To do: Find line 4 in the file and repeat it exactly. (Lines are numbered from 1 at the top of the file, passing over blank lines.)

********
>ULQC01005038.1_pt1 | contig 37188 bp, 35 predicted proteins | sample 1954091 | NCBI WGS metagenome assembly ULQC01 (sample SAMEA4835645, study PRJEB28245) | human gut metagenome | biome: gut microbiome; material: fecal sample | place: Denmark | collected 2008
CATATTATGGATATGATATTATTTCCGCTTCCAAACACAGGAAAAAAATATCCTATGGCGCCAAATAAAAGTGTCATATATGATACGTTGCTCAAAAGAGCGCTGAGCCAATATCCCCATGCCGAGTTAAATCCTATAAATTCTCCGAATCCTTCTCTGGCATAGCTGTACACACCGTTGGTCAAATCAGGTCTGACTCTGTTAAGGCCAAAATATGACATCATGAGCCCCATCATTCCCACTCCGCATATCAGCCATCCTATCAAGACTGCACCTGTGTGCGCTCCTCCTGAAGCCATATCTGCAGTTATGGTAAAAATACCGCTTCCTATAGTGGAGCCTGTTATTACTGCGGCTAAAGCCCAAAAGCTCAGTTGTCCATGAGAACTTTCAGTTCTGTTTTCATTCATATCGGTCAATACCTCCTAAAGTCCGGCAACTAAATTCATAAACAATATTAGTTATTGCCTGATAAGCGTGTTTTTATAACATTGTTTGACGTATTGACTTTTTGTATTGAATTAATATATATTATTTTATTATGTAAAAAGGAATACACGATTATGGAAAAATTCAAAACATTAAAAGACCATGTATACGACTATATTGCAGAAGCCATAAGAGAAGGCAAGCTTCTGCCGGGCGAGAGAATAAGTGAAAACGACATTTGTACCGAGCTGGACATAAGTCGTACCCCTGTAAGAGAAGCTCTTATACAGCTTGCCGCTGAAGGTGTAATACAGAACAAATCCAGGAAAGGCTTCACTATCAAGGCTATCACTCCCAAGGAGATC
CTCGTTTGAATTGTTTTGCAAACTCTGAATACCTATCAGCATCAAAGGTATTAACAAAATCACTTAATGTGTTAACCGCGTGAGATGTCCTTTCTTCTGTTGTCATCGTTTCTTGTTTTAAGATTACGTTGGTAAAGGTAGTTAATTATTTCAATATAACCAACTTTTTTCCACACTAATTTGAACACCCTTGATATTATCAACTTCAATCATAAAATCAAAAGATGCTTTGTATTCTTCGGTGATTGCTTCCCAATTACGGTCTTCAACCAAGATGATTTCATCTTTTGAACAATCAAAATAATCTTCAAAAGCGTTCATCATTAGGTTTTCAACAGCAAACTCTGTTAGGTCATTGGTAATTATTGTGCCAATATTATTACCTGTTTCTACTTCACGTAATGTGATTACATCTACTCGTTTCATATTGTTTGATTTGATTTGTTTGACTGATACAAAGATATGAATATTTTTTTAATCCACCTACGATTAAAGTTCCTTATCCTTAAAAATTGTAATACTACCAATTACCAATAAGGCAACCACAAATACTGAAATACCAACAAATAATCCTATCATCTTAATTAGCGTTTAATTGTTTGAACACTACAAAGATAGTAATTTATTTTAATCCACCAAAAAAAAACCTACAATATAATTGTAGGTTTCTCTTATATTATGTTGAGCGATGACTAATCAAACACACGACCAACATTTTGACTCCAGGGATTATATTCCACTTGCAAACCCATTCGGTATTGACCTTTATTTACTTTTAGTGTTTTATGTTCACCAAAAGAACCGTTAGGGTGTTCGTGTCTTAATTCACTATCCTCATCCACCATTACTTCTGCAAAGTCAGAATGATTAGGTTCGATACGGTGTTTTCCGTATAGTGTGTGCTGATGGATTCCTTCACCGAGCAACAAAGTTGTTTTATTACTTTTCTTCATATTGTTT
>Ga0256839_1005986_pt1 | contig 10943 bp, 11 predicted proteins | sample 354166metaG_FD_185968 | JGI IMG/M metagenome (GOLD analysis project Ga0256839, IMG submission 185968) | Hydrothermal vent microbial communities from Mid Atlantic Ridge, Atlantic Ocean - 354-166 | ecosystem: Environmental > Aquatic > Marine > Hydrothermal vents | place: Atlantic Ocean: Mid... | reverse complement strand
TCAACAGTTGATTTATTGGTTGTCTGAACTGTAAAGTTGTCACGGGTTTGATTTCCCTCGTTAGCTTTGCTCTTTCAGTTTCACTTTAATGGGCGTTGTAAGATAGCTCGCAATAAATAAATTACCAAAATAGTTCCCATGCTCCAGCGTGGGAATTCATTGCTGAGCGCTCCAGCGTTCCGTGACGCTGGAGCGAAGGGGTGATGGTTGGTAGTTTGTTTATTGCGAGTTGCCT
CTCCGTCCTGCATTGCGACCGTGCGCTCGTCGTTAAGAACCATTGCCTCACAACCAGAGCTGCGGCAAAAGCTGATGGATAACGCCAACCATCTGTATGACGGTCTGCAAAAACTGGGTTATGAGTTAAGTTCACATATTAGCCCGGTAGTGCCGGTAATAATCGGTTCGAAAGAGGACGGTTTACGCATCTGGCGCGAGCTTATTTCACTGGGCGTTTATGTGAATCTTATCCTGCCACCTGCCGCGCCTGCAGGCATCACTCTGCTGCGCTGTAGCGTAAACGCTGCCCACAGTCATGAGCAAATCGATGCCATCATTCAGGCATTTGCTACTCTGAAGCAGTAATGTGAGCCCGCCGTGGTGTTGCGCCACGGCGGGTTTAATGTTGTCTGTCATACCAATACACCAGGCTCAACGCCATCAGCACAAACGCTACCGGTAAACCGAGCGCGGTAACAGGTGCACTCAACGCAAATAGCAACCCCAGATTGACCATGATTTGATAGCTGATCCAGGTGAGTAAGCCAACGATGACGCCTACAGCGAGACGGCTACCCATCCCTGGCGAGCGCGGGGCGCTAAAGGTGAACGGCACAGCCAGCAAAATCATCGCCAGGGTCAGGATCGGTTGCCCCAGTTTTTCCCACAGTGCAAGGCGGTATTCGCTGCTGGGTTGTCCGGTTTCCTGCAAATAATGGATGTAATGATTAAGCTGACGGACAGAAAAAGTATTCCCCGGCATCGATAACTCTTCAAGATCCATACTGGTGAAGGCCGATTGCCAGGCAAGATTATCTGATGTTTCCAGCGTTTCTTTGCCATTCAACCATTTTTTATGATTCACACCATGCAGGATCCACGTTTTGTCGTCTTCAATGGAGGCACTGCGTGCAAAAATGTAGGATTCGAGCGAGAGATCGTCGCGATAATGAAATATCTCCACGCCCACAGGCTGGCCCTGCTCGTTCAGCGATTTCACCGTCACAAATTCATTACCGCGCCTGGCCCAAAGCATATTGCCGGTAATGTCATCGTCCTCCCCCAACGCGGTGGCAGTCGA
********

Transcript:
>Ga0256839_1005986_pt1 | contig 10943 bp, 11 predicted proteins | sample 354166metaG_FD_185968 | JGI IMG/M metagenome (GOLD analysis project Ga0256839, IMG submission 185968) | Hydrothermal vent microbial communities from Mid Atlantic Ridge, Atlantic Ocean - 354-166 | ecosystem: Environmental > Aquatic > Marine > Hydrothermal vents | place: Atlantic Ocean: Mid... | reverse complement strand